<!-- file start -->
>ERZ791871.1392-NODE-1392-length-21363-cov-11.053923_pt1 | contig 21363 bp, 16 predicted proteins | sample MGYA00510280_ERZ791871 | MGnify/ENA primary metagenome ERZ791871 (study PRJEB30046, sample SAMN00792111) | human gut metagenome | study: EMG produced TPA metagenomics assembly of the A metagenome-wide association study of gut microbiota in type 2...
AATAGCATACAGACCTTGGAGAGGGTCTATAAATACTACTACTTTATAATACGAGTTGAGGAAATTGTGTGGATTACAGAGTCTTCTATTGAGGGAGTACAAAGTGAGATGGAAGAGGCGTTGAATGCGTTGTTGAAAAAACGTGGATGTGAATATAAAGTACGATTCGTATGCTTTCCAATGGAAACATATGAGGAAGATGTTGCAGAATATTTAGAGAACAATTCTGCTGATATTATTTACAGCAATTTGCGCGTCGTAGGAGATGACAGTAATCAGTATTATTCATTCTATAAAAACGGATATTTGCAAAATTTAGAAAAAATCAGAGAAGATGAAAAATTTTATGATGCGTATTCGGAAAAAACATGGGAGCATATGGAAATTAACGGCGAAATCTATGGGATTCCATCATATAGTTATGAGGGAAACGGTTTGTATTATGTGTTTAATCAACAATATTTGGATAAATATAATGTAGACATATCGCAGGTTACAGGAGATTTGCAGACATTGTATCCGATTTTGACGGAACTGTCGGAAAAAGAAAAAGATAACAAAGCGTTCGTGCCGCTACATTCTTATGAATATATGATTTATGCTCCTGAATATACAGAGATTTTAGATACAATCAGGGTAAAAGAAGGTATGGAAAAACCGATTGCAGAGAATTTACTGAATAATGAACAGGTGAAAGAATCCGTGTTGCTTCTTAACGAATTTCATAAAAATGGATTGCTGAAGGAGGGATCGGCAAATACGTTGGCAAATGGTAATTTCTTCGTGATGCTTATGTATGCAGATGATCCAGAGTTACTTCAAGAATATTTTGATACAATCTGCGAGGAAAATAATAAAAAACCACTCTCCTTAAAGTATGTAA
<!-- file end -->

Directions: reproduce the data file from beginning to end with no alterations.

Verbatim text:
>ERZ791871.1392-NODE-1392-length-21363-cov-11.053923_pt1 | contig 21363 bp, 16 predicted proteins | sample MGYA00510280_ERZ791871 | MGnify/ENA primary metagenome ERZ791871 (study PRJEB30046, sample SAMN00792111) | human gut metagenome | study: EMG produced TPA metagenomics assembly of the A metagenome-wide association study of gut microbiota in type 2...
AATAGCATACAGACCTTGGAGAGGGTCTATAAATACTACTACTTTATAATACGAGTTGAGGAAATTGTGTGGATTACAGAGTCTTCTATTGAGGGAGTACAAAGTGAGATGGAAGAGGCGTTGAATGCGTTGTTGAAAAAACGTGGATGTGAATATAAAGTACGATTCGTATGCTTTCCAATGGAAACATATGAGGAAGATGTTGCAGAATATTTAGAGAACAATTCTGCTGATATTATTTACAGCAATTTGCGCGTCGTAGGAGATGACAGTAATCAGTATTATTCATTCTATAAAAACGGATATTTGCAAAATTTAGAAAAAATCAGAGAAGATGAAAAATTTTATGATGCGTATTCGGAAAAAACATGGGAGCATATGGAAATTAACGGCGAAATCTATGGGATTCCATCATATAGTTATGAGGGAAACGGTTTGTATTATGTGTTTAATCAACAATATTTGGATAAATATAATGTAGACATATCGCAGGTTACAGGAGATTTGCAGACATTGTATCCGATTTTGACGGAACTGTCGGAAAAAGAAAAAGATAACAAAGCGTTCGTGCCGCTACATTCTTATGAATATATGATTTATGCTCCTGAATATACAGAGATTTTAGATACAATCAGGGTAAAAGAAGGTATGGAAAAACCGATTGCAGAGAATTTACTGAATAATGAACAGGTGAAAGAATCCGTGTTGCTTCTTAACGAATTTCATAAAAATGGATTGCTGAAGGAGGGATCGGCAAATACGTTGGCAAATGGTAATTTCTTCGTGATGCTTATGTATGCAGATGATCCAGAGTTACTTCAAGAATATTTTGATACAATCTGCGAGGAAAATAATAAAAAACCACTCTCCTTAAAGTATGTAA